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The history of humanity (and, of course, the history of Spain) is replete with situations of crisis which have often been occasioned by the forces of nature (earthquakes, floods, major urban and forest fires, etc.). Yet, on many other occasions, these situations are also due to human action that has originated them in more or less conscious ways (wars, terrorist attacks, etc.).

Among these crises, health emergencies have featured prominently. Although it is true that for years they have not featured prominently in the life of the Western world, they have not ceased to be present in some developing areas (we can think of the periodic epidemic crises caused by the Ebola virus in Africa – which was also a minor scare for Europe-). Epidemics have always existed and, surely, these health emergencies will continue to occur as long as human beings inhabit our planet.

The dimensions of these catastrophes have varied from one case to another, and the social responses, consequently, have differed according to the severity or imminence of danger in the situations that have had to be faced.

Our purpose over the next few pages is to try to explain in very brief comments (in small does) how the law behaves in crisis situations and, in particular, in the fight against the coronavirus (COVID-19) epidemic.

It should be borne in mind, as a starting point, that legal responses have always been a highly qualified mechanism in all societies to face the natural or human dangers that have stalked them throughout the ages. Against this background, the fight against emergencies has had the characteristic mechanism of substituting the legal rules that govern the day-to-day running of a society with extraordinary legality (which can only appear in these serious situations, and which must disappear when these dangers have ceased to exist). Montesquieu explained this phenomenon with very precise words: “There are cases in which a veil should be drawn for a while over liberty, as it was customary to hide the statues of the gods”.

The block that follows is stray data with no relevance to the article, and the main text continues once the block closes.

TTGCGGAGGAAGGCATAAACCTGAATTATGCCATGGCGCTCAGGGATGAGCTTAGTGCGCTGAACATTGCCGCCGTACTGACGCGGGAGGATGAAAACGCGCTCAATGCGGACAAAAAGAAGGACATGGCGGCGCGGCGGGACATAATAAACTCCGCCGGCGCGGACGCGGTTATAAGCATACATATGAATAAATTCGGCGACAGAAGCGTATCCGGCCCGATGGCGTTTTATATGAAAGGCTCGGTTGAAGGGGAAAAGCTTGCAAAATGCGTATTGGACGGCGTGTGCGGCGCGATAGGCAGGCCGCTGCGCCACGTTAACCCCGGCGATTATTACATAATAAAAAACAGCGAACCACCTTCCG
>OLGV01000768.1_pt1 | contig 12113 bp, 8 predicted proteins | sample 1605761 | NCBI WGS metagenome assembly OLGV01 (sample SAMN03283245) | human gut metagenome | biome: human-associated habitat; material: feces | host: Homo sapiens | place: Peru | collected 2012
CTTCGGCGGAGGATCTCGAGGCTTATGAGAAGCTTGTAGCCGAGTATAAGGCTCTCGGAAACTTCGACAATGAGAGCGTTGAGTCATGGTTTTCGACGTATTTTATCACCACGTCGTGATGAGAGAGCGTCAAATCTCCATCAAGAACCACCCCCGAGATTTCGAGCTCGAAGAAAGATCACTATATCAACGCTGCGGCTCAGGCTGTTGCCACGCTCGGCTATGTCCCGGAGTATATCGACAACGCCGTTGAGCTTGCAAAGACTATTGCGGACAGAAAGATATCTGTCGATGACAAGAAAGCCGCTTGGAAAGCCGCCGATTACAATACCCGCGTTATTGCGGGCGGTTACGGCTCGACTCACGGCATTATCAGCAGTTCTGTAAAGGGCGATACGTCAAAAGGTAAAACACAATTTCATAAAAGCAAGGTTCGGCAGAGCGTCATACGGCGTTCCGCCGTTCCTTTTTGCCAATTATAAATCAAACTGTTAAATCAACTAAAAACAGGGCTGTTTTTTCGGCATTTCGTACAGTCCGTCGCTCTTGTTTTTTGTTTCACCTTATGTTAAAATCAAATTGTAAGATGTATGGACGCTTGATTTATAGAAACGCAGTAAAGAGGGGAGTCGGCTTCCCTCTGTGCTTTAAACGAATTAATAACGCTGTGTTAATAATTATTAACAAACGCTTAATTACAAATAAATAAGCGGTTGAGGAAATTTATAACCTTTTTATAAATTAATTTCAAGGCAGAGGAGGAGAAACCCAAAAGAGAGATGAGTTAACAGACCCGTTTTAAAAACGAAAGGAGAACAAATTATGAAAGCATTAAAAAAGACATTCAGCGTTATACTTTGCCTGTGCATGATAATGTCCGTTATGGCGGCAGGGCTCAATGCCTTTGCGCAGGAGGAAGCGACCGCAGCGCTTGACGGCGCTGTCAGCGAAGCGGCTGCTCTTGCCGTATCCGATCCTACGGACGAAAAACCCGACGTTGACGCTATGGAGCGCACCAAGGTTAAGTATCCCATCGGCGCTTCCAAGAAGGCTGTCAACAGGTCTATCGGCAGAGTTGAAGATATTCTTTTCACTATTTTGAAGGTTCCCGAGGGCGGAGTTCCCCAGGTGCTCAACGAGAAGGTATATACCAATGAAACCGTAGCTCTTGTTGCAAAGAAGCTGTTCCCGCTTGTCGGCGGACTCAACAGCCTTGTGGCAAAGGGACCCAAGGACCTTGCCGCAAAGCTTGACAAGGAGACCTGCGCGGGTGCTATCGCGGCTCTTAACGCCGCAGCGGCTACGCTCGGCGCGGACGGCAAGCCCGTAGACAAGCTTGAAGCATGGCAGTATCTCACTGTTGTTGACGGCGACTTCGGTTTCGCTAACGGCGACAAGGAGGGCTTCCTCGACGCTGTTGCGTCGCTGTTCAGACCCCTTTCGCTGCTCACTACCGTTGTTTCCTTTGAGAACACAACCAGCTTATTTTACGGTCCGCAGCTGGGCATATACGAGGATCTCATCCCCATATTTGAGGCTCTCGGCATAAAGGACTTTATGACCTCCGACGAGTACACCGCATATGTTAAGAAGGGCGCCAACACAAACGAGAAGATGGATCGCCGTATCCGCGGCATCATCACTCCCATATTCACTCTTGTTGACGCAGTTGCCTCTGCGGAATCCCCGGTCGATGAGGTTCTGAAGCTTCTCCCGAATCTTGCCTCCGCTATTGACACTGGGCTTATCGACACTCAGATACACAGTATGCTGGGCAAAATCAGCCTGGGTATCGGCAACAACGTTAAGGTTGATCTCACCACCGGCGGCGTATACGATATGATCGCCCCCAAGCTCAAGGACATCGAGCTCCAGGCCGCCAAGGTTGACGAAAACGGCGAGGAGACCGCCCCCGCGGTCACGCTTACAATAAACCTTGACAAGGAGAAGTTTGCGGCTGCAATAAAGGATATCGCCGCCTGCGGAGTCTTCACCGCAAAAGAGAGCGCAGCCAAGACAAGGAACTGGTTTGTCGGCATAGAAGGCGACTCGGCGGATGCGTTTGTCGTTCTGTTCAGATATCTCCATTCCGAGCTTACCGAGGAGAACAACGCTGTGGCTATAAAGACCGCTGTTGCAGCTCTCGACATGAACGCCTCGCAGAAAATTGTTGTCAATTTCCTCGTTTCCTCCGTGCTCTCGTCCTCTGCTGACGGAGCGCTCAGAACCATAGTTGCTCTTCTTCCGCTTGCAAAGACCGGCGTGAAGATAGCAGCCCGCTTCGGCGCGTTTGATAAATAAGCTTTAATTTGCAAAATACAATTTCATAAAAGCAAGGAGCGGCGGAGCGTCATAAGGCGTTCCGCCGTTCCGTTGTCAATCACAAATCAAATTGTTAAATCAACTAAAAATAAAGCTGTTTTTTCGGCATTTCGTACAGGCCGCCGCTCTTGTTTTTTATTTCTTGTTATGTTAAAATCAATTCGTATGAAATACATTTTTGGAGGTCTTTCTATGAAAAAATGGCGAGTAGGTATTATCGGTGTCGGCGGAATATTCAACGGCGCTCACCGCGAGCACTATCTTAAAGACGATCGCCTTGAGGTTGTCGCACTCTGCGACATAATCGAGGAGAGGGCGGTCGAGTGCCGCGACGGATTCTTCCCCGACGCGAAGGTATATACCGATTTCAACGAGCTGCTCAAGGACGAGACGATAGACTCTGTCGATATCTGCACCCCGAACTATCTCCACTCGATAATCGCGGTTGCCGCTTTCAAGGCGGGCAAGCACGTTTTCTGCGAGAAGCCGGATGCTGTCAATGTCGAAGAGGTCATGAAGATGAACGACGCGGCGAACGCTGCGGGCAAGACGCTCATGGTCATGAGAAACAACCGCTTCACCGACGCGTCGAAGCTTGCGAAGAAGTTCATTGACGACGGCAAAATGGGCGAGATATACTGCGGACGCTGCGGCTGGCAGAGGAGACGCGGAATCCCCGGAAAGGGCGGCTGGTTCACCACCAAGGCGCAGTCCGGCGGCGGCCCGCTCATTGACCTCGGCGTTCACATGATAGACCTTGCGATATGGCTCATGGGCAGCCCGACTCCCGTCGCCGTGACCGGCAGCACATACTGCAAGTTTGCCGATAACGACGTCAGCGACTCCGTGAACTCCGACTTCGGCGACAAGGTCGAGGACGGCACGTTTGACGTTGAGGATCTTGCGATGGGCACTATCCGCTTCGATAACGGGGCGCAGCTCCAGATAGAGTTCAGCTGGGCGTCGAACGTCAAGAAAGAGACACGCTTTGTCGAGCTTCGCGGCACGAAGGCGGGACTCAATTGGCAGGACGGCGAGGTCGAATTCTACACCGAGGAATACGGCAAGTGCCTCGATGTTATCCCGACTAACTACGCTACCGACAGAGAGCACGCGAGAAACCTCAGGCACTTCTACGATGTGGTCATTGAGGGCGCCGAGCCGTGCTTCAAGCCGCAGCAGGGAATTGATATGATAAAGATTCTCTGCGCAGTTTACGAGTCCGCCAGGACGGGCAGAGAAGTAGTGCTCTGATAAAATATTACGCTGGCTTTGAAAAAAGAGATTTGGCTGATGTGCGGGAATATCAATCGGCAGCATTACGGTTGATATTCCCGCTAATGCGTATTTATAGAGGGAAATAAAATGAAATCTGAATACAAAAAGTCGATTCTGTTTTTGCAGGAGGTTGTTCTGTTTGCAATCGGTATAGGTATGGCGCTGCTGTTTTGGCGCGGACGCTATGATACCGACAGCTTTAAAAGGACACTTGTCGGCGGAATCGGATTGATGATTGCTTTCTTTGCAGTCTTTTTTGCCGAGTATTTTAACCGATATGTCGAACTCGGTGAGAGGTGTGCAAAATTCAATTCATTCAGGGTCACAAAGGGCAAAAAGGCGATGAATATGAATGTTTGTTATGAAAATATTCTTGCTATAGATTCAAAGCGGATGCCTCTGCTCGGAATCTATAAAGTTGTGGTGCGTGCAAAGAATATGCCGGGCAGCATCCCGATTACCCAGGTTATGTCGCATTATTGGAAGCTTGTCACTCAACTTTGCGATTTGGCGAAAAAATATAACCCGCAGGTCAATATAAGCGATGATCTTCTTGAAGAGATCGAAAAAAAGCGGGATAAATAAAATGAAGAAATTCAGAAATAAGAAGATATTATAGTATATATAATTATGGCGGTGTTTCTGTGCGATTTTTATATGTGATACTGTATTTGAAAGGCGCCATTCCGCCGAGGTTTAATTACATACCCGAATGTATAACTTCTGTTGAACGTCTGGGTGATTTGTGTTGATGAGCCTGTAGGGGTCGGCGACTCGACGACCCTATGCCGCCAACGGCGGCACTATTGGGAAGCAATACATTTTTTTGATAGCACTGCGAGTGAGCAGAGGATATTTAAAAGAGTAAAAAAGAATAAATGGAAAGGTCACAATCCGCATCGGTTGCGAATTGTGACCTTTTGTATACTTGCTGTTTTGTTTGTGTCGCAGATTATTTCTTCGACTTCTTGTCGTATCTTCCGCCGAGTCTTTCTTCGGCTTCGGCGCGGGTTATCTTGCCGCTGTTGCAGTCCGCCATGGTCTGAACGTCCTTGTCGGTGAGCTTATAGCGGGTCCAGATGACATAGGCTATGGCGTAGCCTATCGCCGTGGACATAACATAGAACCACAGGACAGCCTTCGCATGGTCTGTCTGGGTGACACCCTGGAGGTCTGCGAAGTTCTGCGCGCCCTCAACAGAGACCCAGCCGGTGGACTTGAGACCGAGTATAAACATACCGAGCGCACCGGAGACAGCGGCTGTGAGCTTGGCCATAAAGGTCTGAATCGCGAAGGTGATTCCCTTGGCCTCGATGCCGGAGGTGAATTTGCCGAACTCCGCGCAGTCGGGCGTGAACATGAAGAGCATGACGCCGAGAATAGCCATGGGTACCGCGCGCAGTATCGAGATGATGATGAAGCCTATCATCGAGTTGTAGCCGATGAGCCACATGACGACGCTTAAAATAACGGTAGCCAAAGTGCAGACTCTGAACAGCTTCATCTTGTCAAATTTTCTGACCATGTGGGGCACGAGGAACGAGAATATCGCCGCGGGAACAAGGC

This exceptional legality is set today through constitutional norms, but this does not mean that necessary provisions do not exist in other norms of a lower legal value, such as Acts of Parliaments. Indeed, the current Spanish Constitution of 1978 provides for the existence of three exceptional states (alarm, exception and siege), but Spanish statutory health laws also include rules of the exception to face crises, permitting, for example, the adoption of the “emergency measures” by the health authorities to deal with “communicable diseases”. This is demonstrated, for example, in article 3 of Spanish Organic Law 3/1986, of April 14, on Special Measures in the Field of Public Health.

The eagerness to anticipate crises on the part of the Law is justified by the primary idea of ​​seeking security of how the Power should behave in the face of emergency situations, in order to overcome them in the best possible way. In this sense, enormous powers are conferred on the subjects to whom society entrusts the direction of the fight against the crisis. These subjects must have ample legal capacity to carry out this task of maximum general interest, sometimes being able to limit or, in the most serious cases, even suspend the fundamental rights and freedoms of persons. With the declaration of the state of alarm, our leaders, for example, have centralized the emergency powers to fight against the coronavirus in the hands of the Spanish Government and have substantially limited (although they have not totally suspended) the freedom of movement of people.

Within the preventative interest of the Law of crises, there is, however, a second idea: in the face of the dangers confronting a society, the law of emergency grants wide ranging powers to the leaders who govern (those necessary to overcome the crisis), because, otherwise, it would not be possible to overcome it, and the social group would be threatened. Notwithstanding, these leaders must not be able to abuse these great powers. It is necessary to limit them, being the Law of exception a key for this purpose. Thus, governing leaders cannot, for example, use these powers indefinitely, but only while the crisis lasts. In concrete terms, the Spanish state of alarm for the fight against the coronavirus epidemic makes it possible to force most of the population to be confined to their homes, but this restriction on fundamental freedom of movement can only exist for the duration of the health crisis, and cannot be extended further, indefinitely.

In the following comment we will try to explain what are the essential elements of this Law of the exception, whose existence we have just introduced.

Cáceres, 18 March 2020

Vicente Álvarez-García*

Professor of Administrative Law

University of Extremadura

* Flor Arias-Aparicio and Enrique Hernández-Diez are also collaborating in the edition and revision of this series. They are teaching and research staff at the Administrative Law Area (Department of Public Law) of ​​the University of Extremadura.

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